CNET News.com Opines on Apple's Choice of KHTML
Tuesday January 14th, 2003
CNET News.com has an article about Apple's choice of KHTML over Gecko for its Safari browser. Featuring a variety of quotes from many high profile figures, the article goes as far as to call the decision a "snub" — a claim that Apple's spokesperson refuses to corroborate.
Update! Mike Shaver isn't too happy about being quoted out of context and Chris Blizzard also has some choice words about the article. MozillaZine founder Chris Nelson isn't quite so subtle. There's also a discussion at Slashdot.
#3 Safari developers' backgrounds
Tuesday January 14th, 2003 12:07 PM
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Finally, an article that fairly (if incompletely) mentions the backgrounds of the Safari team.
Dave Hyatt (I mention him first, as he is more tied to the Mozillazine community) was a Netscape employee and (to the best of my knowledge) remains actively involved with the Mozilla codebase through development of Gecko, Chimera, and Phoenix. Up until last Tuesday's announcement, I had assumed (along with much of the world) that his employment by Apple and his continuing work meant that a Gecko-based browser was being produced by Apple. Up until KHTML appeared on Jobs' Keynote slides, I was expecting the next word to be "Mozilla" (or Gecko).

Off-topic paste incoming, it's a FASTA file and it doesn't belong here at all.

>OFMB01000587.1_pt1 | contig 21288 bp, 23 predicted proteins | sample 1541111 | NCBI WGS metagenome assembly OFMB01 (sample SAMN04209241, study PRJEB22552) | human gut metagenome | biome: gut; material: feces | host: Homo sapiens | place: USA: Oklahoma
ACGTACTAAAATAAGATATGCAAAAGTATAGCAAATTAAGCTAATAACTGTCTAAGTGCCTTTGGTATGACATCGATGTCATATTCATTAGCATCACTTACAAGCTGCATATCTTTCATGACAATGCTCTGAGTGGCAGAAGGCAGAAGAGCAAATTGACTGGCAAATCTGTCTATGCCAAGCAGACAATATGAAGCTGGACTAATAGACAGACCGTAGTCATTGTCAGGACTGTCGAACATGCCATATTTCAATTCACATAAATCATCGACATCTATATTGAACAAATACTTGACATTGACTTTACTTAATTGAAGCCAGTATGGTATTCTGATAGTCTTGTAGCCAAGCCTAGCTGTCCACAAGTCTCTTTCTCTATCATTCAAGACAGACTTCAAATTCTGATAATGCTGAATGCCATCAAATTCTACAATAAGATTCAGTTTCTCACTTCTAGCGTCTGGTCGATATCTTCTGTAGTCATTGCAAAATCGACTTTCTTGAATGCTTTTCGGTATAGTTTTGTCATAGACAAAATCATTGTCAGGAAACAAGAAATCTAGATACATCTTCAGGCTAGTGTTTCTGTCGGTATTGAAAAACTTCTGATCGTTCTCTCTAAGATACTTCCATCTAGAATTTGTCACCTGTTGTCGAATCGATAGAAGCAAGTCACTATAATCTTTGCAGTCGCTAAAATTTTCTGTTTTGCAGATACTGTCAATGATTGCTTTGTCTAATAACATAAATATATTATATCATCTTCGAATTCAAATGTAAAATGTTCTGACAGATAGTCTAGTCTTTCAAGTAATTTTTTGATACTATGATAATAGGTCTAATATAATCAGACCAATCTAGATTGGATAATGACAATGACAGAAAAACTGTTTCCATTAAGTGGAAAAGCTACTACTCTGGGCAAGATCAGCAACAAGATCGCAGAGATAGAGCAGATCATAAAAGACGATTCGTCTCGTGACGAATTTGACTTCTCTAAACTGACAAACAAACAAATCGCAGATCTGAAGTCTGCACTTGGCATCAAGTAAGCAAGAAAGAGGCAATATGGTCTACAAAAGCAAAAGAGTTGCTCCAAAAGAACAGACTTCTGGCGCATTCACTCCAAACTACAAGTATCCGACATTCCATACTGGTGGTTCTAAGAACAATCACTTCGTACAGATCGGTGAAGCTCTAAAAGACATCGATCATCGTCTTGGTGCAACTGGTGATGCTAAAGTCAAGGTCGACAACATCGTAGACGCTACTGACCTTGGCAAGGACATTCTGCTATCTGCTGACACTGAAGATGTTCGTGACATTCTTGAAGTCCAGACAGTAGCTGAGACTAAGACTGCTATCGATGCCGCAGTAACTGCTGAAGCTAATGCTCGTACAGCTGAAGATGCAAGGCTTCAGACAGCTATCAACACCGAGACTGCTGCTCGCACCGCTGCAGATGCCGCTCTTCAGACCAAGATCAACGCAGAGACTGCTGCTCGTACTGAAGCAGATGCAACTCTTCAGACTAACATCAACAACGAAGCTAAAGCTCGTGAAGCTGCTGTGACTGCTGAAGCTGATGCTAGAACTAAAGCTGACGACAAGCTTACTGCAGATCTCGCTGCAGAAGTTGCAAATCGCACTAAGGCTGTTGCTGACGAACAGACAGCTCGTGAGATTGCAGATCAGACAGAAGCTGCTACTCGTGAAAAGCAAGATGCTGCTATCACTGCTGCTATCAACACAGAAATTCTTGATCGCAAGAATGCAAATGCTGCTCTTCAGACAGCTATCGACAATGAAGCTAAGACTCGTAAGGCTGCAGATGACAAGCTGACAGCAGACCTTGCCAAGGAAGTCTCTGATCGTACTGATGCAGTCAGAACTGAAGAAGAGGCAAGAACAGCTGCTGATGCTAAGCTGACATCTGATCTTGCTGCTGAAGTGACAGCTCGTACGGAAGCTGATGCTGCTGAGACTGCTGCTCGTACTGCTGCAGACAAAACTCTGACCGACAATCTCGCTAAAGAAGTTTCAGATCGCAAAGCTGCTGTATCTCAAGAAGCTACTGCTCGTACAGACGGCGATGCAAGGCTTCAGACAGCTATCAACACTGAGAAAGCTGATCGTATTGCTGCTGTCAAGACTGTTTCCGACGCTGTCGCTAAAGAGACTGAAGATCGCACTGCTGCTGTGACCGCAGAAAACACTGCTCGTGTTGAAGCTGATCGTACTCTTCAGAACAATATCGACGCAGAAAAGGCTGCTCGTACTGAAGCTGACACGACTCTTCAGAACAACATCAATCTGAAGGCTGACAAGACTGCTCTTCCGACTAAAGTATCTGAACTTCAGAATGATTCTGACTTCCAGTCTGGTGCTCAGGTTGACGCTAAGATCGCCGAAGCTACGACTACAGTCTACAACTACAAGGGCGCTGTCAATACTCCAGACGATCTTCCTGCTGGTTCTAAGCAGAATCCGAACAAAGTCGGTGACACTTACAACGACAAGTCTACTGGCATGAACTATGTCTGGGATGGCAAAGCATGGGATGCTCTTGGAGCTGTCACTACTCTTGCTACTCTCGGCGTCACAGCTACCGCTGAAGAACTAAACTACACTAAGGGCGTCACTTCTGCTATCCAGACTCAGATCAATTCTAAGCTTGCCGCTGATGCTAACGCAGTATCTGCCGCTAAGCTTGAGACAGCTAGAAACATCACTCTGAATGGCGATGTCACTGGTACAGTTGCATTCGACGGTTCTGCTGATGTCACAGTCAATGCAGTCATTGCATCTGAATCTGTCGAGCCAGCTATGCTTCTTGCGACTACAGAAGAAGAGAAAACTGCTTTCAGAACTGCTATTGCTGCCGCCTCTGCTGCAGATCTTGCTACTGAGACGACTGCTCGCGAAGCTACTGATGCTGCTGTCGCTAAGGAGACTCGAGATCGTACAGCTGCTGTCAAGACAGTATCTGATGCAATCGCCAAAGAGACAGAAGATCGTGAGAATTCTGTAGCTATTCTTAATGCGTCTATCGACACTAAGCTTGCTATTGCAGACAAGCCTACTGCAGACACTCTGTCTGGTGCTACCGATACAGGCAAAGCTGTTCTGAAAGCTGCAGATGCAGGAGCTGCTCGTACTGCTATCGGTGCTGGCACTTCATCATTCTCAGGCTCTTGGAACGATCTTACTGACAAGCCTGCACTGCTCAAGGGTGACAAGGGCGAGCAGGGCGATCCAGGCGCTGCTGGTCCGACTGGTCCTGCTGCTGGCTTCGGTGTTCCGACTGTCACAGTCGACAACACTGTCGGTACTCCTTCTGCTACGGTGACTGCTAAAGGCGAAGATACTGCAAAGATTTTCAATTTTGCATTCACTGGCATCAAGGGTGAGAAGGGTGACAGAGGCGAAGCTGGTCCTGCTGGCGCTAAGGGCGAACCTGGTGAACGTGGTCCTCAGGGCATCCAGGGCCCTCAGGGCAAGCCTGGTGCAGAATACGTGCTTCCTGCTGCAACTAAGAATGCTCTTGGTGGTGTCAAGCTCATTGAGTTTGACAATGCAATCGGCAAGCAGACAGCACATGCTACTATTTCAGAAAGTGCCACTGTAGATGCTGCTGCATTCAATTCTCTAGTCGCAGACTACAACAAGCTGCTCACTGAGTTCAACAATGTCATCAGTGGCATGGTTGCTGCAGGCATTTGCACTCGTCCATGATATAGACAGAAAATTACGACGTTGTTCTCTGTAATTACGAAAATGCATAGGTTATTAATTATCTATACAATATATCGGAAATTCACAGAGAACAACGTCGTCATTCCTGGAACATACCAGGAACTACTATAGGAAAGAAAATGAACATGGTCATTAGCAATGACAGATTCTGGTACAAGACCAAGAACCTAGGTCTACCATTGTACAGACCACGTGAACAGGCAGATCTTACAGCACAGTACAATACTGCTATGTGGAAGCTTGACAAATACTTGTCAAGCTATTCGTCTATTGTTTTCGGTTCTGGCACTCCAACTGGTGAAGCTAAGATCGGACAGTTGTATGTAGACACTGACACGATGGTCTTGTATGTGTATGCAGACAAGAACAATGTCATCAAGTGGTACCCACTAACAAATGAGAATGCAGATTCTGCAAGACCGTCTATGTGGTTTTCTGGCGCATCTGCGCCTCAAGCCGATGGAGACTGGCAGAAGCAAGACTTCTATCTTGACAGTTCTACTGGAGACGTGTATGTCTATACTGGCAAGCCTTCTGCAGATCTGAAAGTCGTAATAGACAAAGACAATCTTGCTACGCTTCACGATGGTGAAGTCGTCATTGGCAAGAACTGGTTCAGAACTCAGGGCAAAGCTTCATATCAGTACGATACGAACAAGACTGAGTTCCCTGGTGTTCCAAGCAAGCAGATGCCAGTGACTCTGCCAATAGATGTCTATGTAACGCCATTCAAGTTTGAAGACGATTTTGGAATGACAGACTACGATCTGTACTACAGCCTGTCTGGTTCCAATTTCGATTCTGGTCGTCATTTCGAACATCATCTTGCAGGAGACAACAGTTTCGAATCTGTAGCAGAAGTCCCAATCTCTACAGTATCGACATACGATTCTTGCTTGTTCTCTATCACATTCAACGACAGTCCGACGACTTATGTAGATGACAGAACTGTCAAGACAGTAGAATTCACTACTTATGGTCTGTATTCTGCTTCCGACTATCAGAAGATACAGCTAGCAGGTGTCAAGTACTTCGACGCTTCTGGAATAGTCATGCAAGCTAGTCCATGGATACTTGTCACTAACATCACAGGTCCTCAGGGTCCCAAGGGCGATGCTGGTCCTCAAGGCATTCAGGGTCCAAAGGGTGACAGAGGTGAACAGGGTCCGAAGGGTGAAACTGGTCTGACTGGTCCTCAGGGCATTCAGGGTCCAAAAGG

Add to this the fact that the rest of the Safari team (including former Netscape employee Melton) hails from Eazel (whose Nautilus was heavily dependent on Gecko) and it's impossible to say that Gecko was never considered. Each and every member of the Safari team has *extensive* experience with Gecko. Why would this team (of all browser developers) pass Gecko by in favor of KHTML if they didn't believe that KHTML was a better fit (note: not necessarily better) for the goals of Safari?
KHTML will no doubt improve as a result of this partnership. It may eventually be a competitor in all senses to Gecko, but as long as the goals of each project are different, there will be a place for both. If nothing else, competition between the engines (fully supporting standards, correctly) will prevent stagnation and promote innovation and will end up making the world a better place for web developers.